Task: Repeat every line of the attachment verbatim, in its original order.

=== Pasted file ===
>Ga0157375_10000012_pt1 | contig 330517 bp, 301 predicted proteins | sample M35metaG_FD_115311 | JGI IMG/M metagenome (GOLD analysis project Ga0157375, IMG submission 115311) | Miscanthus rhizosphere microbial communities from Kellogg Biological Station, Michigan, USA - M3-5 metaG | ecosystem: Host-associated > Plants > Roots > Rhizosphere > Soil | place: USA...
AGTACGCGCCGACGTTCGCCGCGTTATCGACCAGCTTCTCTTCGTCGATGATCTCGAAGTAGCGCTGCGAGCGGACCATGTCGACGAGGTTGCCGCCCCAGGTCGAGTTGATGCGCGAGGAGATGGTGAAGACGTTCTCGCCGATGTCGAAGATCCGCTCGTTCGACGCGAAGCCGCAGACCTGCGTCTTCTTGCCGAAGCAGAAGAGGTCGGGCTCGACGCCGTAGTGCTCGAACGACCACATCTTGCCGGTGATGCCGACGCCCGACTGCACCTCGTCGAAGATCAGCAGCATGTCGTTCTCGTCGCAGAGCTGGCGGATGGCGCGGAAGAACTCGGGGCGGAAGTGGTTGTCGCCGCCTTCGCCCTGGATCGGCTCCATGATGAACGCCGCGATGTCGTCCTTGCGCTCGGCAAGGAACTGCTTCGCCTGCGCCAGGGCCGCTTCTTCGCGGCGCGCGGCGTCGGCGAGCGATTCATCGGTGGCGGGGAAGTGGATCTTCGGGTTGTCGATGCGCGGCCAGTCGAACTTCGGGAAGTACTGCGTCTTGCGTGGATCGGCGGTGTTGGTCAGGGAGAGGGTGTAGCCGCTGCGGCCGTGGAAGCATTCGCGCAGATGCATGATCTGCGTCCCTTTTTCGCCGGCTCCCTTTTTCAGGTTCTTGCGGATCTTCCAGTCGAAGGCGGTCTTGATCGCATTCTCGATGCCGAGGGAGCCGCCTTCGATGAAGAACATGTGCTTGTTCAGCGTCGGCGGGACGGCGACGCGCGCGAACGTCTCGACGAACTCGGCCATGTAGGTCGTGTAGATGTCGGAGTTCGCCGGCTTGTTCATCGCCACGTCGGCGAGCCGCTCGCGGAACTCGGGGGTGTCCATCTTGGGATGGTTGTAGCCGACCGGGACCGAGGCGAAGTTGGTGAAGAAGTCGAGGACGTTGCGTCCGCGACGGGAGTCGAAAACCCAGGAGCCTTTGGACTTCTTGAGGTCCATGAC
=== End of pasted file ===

>Ga0157375_10000012_pt1 | contig 330517 bp, 301 predicted proteins | sample M35metaG_FD_115311 | JGI IMG/M metagenome (GOLD analysis project Ga0157375, IMG submission 115311) | Miscanthus rhizosphere microbial communities from Kellogg Biological Station, Michigan, USA - M3-5 metaG | ecosystem: Host-associated > Plants > Roots > Rhizosphere > Soil | place: USA...
AGTACGCGCCGACGTTCGCCGCGTTATCGACCAGCTTCTCTTCGTCGATGATCTCGAAGTAGCGCTGCGAGCGGACCATGTCGACGAGGTTGCCGCCCCAGGTCGAGTTGATGCGCGAGGAGATGGTGAAGACGTTCTCGCCGATGTCGAAGATCCGCTCGTTCGACGCGAAGCCGCAGACCTGCGTCTTCTTGCCGAAGCAGAAGAGGTCGGGCTCGACGCCGTAGTGCTCGAACGACCACATCTTGCCGGTGATGCCGACGCCCGACTGCACCTCGTCGAAGATCAGCAGCATGTCGTTCTCGTCGCAGAGCTGGCGGATGGCGCGGAAGAACTCGGGGCGGAAGTGGTTGTCGCCGCCTTCGCCCTGGATCGGCTCCATGATGAACGCCGCGATGTCGTCCTTGCGCTCGGCAAGGAACTGCTTCGCCTGCGCCAGGGCCGCTTCTTCGCGGCGCGCGGCGTCGGCGAGCGATTCATCGGTGGCGGGGAAGTGGATCTTCGGGTTGTCGATGCGCGGCCAGTCGAACTTCGGGAAGTACTGCGTCTTGCGTGGATCGGCGGTGTTGGTCAGGGAGAGGGTGTAGCCGCTGCGGCCGTGGAAGCATTCGCGCAGATGCATGATCTGCGTCCCTTTTTCGCCGGCTCCCTTTTTCAGGTTCTTGCGGATCTTCCAGTCGAAGGCGGTCTTGATCGCATTCTCGATGCCGAGGGAGCCGCCTTCGATGAAGAACATGTGCTTGTTCAGCGTCGGCGGGACGGCGACGCGCGCGAACGTCTCGACGAACTCGGCCATGTAGGTCGTGTAGATGTCGGAGTTCGCCGGCTTGTTCATCGCCACGTCGGCGAGCCGCTCGCGGAACTCGGGGGTGTCCATCTTGGGATGGTTGTAGCCGACCGGGACCGAGGCGAAGTTGGTGAAGAAGTCGAGGACGTTGCGTCCGCGACGGGAGTCGAAAACCCAGGAGCCTTTGGACTTCTTGAGGTCCATGAC